Written and directed by EJ Gagui, Kapampangan student filmmaker and ID 118 Benilde film senior, the documentary “Kalmanting Batu-batu King Malanging Lambak A Alang Angin” (Rocks in a Windless Wadi) is selected to compete at the Opening Scenes Competition of the Visions du Réel (VdR) International Film Festival in Nyon, Switzerland, from Apr. 7 to 17, 2022.
Behind the documentary
Rocks in a Windless Wadi is composed of archival footage and audio conversations that recreates a lonely character contemplating the muffled deep voices of the unseen real people. Gagui and his younger brother filmed a wadi, an Arabic term for valley, that they describe as “windless” for being too quiet.
Gagui’s film was initially made as an output for his documentary specialization course. However, this film’s concept isn’t the original one that he pitched to his professor when he was still in Dubai with his family. Due to the COVID-19 pandemic and the political nature of the country at that time, he had to change his concept entirely.
Furthermore, he considered using his family’s travel footage to create moving photographs whenever they would go out and explore nature. This eventually led to a wadi becoming the face of the film.
“It pushes me to come back to that place in my mind and contemplate. I checked and saw the young selves of me and my younger brother in those hard drives. I realized that I can talk about our sadness and personal problems we usually don’t want to talk about because of the culture we have in the Philippines,” Gagui shared in an interview with The Benildean.
At the same time, he didn’t want to make a film that would revolve entirely around him and his brother, which in his perspective, would be too self-serving. “So, I talked to a lot of male participants about their traumas and I learned that I was not alone in thinking that our sadness might not be valid—as men,” Gagui added.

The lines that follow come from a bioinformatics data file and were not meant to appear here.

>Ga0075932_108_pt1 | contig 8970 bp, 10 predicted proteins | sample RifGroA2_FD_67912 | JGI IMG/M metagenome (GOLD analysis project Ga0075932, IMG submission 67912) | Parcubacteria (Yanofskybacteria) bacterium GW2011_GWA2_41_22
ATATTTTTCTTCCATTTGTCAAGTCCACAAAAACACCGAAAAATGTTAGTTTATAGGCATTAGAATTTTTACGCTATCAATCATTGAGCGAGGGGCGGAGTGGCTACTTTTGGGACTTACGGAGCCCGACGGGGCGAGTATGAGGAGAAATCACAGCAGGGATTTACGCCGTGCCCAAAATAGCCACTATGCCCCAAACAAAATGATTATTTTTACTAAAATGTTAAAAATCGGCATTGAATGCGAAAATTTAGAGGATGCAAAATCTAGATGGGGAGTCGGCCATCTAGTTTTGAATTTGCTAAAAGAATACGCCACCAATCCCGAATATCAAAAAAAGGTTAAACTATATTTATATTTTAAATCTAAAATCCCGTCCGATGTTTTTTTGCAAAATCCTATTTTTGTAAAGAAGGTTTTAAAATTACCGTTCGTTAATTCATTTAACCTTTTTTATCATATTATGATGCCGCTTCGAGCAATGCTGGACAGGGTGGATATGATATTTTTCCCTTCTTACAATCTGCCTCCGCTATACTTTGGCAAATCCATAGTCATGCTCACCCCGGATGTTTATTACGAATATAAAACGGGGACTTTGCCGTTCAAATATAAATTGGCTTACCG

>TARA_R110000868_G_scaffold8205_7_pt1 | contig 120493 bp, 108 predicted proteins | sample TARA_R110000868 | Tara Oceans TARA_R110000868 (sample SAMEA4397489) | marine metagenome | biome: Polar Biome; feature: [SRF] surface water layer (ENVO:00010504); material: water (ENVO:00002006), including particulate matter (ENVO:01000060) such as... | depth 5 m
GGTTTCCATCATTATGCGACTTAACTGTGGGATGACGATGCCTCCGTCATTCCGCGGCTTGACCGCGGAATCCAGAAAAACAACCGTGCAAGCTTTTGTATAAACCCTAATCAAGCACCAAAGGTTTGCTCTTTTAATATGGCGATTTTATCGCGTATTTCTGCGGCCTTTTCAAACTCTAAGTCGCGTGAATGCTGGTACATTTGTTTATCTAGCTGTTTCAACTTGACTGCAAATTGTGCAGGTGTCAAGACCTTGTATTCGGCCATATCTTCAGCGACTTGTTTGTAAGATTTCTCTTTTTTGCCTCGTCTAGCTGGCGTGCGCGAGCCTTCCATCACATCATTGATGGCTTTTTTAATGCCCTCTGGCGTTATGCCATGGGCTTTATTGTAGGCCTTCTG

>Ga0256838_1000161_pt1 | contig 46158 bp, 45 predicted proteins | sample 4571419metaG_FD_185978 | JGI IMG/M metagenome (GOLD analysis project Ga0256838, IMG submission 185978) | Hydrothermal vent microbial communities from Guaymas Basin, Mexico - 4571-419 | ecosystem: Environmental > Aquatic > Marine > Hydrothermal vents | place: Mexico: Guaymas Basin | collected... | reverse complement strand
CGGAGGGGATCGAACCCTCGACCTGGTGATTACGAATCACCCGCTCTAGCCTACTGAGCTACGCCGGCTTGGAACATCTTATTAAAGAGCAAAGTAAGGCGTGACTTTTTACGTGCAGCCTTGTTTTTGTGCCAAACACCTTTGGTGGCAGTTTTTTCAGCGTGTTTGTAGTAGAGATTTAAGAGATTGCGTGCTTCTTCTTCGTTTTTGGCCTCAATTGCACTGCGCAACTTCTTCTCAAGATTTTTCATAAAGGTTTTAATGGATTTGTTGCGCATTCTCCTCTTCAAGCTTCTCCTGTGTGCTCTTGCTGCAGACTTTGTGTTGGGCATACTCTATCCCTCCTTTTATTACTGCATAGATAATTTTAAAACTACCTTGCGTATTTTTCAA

Having worked on experimental documentaries and narratives in the past, both for school and personal ventures, Rocks in a Windless Wadi is the first time that Gagui made a film using archival footage only, creating a story out of it, and “carrying a heavy topic featuring real people.”
He also cited that every artist’s struggle is to let one’s intentions come through in the film. Lo and behold, Gagui was able to share personal stories of vulnerability through it. As a growing filmmaker still eager to learn more in life, his experience working on Rocks in a Windless Wadi allowed him to realize that we all have bigger stories to tell. “We can only find those [stories] whenever we become more sympathetic, accepting, and appreciative with every living thing,” he added.
Filmmaker in a foreign land
Entering the world of Visions du Réel was a dream come true. However, despite the amazing opportunity events like this offered, being significantly involved and having to fly out of the Philippines for a festival still scared him at times.
Seeing his film on screen and on an international stage, networking with professionals abroad, and being able to collaborate with different nationalities carrying distinct cultures will definitely be one for the books.
“Just appreciate what’s there in life and you will be able to find things to create,” Gagui’s parting message to aspiring filmmakers and up-and-coming artists like him.
Residing in both Abu Dhabi and Pampanga, Gagui specializes in documentary filmmaking. He focuses on stories that resonate from his hometown and experiences in the diaspora, such as the animated short film “Ing Tianak,” which was selected to be part of the Film Development Council of the Philippines' 2021 Mit Out Sound (MOS) International Silent Film Competition.
Currently, he co-produces narrative and documentary projects produced under Eximious Produkt (EXI PROD), a regional-based collective-boutique film company he co-founded with schoolmates from film and the arts.